Grace-Rupley Professor of Chemistry and Biochemistry
All living things have a genome, a sort of file of hereditary and biological information or “list of ingredients.” Human genomes are encoded in DNA—this is why DNA evidence is used for identification—and DNA is divided into genes.
Needless to say, human genome information is critically important and significantly useful to myriad fields of discovery. Hence, in 1990 the US Department of Energy and the National Institutes of Health launched the US Human Genome Project, which aimed to fully investigate the human genome and make that information available to researchers everywhere.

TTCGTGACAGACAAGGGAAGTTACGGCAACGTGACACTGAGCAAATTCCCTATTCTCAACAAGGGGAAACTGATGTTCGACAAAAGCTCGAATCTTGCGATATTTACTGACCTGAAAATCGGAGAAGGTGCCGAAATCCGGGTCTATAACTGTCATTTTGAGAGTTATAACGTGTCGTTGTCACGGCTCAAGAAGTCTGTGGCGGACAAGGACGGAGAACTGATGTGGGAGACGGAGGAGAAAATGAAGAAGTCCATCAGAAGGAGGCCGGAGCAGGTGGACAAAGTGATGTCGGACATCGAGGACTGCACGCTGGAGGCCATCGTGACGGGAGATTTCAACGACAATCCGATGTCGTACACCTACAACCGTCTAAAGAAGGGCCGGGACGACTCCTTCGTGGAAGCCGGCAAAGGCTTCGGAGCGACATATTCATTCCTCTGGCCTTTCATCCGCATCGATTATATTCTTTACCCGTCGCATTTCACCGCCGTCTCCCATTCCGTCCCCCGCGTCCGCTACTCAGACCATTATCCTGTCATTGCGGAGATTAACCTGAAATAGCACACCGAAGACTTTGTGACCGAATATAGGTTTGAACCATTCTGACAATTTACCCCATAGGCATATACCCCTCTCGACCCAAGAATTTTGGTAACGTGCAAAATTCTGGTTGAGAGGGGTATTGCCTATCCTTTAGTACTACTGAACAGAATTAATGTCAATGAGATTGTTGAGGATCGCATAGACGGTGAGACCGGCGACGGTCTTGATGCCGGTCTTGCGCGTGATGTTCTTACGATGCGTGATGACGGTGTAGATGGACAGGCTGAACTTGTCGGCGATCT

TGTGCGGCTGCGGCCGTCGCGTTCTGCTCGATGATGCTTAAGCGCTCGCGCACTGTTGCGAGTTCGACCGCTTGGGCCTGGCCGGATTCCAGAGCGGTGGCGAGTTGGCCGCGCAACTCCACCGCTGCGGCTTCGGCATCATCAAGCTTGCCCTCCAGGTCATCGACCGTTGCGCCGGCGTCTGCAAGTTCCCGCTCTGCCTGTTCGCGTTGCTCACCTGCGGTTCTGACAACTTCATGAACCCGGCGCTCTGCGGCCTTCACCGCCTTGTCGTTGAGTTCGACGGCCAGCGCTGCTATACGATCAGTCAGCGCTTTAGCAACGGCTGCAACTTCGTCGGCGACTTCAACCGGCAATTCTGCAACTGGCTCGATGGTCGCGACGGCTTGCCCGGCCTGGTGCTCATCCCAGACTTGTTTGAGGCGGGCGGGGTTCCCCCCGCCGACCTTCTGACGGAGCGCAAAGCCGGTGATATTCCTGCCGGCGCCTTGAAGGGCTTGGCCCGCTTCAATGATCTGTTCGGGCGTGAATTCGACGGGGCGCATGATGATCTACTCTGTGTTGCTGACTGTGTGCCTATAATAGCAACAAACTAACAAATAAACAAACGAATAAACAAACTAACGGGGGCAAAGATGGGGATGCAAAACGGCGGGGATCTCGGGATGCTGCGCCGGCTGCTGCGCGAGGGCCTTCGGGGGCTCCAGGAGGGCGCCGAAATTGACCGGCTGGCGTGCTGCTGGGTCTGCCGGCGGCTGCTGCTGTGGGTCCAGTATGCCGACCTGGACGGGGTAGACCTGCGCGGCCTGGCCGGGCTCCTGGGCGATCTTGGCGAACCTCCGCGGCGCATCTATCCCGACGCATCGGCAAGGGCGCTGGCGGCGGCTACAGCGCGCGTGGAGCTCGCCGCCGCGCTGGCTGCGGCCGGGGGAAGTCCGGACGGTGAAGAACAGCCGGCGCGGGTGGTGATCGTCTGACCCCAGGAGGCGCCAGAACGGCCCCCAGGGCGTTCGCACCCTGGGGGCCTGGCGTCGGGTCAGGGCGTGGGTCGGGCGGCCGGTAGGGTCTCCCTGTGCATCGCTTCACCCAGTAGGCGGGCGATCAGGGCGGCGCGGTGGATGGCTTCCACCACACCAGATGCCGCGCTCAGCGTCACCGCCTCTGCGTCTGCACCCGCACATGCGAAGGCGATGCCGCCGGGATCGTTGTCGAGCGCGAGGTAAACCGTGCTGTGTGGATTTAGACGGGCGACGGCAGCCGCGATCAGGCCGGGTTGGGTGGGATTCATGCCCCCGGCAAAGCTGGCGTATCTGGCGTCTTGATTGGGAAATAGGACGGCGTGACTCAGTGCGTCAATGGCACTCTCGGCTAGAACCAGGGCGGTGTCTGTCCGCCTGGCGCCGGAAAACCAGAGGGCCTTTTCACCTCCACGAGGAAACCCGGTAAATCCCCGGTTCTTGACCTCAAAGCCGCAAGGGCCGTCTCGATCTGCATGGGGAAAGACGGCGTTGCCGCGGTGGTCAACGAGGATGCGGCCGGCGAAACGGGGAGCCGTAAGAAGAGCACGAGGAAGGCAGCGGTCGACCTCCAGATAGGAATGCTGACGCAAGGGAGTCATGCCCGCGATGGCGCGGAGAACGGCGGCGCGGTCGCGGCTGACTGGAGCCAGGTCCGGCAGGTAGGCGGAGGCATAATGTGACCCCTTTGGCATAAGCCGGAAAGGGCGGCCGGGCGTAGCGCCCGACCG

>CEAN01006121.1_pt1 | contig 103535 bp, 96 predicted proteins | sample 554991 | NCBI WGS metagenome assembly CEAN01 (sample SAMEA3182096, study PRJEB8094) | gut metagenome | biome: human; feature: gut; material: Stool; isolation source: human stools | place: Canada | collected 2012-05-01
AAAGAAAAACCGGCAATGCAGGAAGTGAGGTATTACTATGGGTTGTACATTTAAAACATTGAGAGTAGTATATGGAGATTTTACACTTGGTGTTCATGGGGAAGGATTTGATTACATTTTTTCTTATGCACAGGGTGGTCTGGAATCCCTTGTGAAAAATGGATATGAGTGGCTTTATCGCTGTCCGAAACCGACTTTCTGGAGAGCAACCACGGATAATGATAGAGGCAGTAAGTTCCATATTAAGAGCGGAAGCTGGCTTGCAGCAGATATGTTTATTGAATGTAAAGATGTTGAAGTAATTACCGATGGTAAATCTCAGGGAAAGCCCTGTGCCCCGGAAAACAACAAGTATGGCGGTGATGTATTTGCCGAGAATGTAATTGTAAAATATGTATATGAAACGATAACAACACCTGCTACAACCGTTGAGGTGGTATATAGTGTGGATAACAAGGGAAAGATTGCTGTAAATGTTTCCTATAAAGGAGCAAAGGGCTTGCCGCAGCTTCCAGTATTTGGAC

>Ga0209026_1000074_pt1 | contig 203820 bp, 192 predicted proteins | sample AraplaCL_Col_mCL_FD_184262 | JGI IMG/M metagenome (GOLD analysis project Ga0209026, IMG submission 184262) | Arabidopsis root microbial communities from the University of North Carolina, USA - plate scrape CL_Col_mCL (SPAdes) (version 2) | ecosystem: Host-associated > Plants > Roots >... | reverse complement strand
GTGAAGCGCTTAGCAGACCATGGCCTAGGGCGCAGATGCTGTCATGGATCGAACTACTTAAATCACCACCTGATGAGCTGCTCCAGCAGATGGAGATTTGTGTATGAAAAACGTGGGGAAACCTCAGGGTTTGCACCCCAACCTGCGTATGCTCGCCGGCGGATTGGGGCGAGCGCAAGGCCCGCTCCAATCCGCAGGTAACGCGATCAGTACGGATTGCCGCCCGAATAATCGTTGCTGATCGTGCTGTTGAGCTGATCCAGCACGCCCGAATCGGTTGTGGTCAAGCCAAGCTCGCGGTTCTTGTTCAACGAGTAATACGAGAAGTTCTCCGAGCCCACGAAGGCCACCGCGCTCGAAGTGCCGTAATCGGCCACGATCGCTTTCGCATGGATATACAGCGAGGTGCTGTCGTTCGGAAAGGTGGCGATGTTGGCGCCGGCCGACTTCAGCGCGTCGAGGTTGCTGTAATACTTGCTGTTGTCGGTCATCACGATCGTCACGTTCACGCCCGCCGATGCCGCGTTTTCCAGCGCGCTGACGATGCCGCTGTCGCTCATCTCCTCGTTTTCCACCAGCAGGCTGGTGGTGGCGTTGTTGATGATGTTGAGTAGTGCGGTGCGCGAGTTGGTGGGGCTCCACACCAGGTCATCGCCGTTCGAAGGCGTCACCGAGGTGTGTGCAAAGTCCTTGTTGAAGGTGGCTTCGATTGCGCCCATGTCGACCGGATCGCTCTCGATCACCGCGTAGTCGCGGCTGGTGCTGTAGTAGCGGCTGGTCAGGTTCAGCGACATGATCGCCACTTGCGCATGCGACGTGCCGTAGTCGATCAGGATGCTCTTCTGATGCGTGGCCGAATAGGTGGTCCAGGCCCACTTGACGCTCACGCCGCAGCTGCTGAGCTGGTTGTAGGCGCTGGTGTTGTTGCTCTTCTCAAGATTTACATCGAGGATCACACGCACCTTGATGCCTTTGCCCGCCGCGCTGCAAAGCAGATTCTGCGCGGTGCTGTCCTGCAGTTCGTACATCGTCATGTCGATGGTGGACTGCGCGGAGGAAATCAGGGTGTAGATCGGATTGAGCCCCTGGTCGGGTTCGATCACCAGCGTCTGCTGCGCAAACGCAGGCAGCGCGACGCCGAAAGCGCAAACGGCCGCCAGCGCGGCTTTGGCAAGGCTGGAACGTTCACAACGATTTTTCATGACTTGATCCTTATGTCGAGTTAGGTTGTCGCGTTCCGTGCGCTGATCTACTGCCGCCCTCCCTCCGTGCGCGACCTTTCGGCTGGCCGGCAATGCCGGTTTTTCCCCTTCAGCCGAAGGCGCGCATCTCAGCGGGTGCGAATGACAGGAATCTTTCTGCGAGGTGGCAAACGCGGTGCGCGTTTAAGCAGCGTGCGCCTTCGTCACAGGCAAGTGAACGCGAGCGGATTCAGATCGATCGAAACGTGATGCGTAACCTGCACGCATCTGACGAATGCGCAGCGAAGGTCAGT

It was the most ambitious research project in the history of analytical chemistry, and Norman Dovichi played a major role. Dovichi is well known for having developed the measurement tools that allowed the human genome project to be completed. Accordingly, he has studied broadly the ways in which chemical measurements can affect other fields, and his latest research, in chemical cytometry, could lead to more efficient therapy and treatment of disease.
Funded by specialty chemical and materials company W.R. Grace & Co. in 1981, this professorship honors the legacy of J. Peter Grace and Allen S. Rupley, the company’s former chairmen and honorary alumni of Notre Dame. Grace was also memorialized with the construction of Grace Hall at Notre Dame, a dormitory-turned-administrative building.